Quick Hit: Beautifully rendered and intensely edited, this is a wonderfully new coming of age story.
Fair warning for those like Shannon out there – this film is not an action packed film. It’s an intensely focused film on primarily one character and her struggle to grow up in a world that is surrounded with problems, both those that she understands and those that she doesn’t. It’s a film that tunes into what makes people tick, and for those that don’t like films like that, feel free to skip Lady Bird.
However, if you do skip it – you’ll miss an amazing undertaking, that simultaneously continues the thread of coming-of-age films while making it feel completely new.
The film, directed and written by Greta Gerwig, follows Lady Bird McPherson (Saorise Ronan) as she completes her senior year of high school. She attends a Catholic school and dreams of leaving Sacramento, losing her virginity, and doing something different than what she’s always done. She lives in a typical middle class family that is struggling to stay afloat. Lady Bird’s aspirations typically cause frictions with her mother, Marion (Laurie Metcalf). There’s also boys of course, which allows young Lucas Hedges (yes, he’s in another movie along with Three Billboards and Manchester by the Sea) and Timothée Chalamet (Call Me By Your Name) to strut their stuff.
All of the different performers are really good. I don’t think that Lady Bird’s father, played by Tracy Letts, is getting enough credit on the review circuits. He’s amazing and always draws your attention despite only being in a few moments in the film. He, along with Ms. Ronan and Ms. Metcalf, take everything they are given and run with it, making a dialogue driven film a masterpiece of acting. Even the characters that are even bigger clichés, like Hedges and Chalamet, manage to bring a new flair to their moments.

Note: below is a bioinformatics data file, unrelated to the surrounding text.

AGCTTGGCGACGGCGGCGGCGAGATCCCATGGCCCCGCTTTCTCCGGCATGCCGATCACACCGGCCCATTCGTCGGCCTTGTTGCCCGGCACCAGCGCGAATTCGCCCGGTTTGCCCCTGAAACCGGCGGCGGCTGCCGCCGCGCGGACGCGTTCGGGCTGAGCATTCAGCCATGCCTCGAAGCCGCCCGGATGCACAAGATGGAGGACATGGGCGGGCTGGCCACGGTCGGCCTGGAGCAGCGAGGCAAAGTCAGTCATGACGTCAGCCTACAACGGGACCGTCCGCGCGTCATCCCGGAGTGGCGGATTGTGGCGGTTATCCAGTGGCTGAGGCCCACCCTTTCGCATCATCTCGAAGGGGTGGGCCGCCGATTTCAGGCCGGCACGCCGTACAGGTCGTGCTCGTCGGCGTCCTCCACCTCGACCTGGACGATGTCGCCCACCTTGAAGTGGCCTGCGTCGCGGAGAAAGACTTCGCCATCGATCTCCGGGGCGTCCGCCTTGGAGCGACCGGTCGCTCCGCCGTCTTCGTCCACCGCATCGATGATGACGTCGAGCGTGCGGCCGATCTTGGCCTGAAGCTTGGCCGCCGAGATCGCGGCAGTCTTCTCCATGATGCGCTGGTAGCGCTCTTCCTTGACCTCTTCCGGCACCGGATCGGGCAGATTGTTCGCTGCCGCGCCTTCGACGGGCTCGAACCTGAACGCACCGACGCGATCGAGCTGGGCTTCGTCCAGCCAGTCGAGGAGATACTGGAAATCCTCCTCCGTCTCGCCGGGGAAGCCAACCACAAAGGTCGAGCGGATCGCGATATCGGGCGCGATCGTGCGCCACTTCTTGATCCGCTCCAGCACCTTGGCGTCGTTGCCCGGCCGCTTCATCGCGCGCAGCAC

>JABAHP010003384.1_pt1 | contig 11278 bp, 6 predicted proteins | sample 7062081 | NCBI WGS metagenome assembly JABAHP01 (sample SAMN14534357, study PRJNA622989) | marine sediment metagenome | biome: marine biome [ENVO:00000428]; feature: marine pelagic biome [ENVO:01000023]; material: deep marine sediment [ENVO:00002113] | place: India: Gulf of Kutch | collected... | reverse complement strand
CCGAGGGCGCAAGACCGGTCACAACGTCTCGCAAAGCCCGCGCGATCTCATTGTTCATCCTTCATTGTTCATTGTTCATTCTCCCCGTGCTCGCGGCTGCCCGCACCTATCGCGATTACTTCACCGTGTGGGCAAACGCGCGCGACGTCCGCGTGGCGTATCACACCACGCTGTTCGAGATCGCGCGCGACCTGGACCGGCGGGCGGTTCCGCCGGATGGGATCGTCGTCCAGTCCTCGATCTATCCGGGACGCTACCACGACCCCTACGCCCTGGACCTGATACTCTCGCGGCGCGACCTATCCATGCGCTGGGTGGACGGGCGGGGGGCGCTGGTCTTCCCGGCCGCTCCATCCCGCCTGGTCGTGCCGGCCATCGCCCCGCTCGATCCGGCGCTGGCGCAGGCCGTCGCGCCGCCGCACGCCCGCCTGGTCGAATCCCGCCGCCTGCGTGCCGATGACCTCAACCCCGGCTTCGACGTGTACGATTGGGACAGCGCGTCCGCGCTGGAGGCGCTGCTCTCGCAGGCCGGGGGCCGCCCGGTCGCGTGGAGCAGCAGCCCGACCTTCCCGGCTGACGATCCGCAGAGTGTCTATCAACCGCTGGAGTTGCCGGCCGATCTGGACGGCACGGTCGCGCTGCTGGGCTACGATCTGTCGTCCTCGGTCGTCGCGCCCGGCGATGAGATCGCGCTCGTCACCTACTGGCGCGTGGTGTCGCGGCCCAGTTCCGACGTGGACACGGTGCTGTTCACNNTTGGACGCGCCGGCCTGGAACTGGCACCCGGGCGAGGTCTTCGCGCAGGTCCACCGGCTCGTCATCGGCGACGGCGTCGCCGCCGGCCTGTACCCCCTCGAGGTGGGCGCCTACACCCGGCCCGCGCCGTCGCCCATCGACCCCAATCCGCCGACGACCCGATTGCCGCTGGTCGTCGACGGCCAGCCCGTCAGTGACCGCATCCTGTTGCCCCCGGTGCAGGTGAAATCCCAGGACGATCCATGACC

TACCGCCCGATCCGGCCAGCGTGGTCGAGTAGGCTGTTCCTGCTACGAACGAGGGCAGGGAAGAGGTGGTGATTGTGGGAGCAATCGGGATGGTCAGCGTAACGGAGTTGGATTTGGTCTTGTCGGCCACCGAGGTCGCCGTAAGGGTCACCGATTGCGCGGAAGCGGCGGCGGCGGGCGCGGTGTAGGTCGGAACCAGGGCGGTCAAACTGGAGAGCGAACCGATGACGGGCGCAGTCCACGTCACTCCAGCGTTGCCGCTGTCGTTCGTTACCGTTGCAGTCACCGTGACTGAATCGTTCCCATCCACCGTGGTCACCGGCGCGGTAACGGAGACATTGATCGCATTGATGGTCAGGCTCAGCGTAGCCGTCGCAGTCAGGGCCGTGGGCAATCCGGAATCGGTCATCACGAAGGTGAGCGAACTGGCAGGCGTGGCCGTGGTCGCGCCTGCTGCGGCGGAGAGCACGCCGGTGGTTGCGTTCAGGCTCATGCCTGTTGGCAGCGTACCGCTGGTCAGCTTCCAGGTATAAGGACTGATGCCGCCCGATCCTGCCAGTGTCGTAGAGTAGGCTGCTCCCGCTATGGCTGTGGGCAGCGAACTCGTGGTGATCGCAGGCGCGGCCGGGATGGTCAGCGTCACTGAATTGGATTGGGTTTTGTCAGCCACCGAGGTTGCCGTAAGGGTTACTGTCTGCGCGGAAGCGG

I think this intense focus on the smaller moments and their impact goes back to the script, by Ms. Gerwig. This is never more evident than in the passive aggressive fight in the thrift store when Lady Bird and Marion are looking for a dress for Lady Bird’s prom. It’s a clinic in how to right a scene, and each punchline builds on the last. But always when we’re not expecting the comedy, Gerwig knows to drop an emotional escalation to keep the dialogue driven. And her use of side characters, like Stephen Henderson’s character as the drama coach, allow these moments to highlight different aspects of human nature – and she never shies away from the darker sides of that nature either.
That leads me to what I loved the most about the film – Gerwig’s unflinching camera on the middle class of America. It’s that focus on Larry’s depression, on Laurie’s desire and need to give her children a life that is better than what they have. It’s the idea of buying a starter home that becomes your only home after twenty years. And it’s dropping the small hints in that, and being both ashamed and proud of where you’re from. It comes out in almost every single frame in Lady Bird.
And it’s for those very reasons that I’m going to give it a “A-“.
For more on this film, check out IMDB.
"All work and no play makes Jack a dull boy"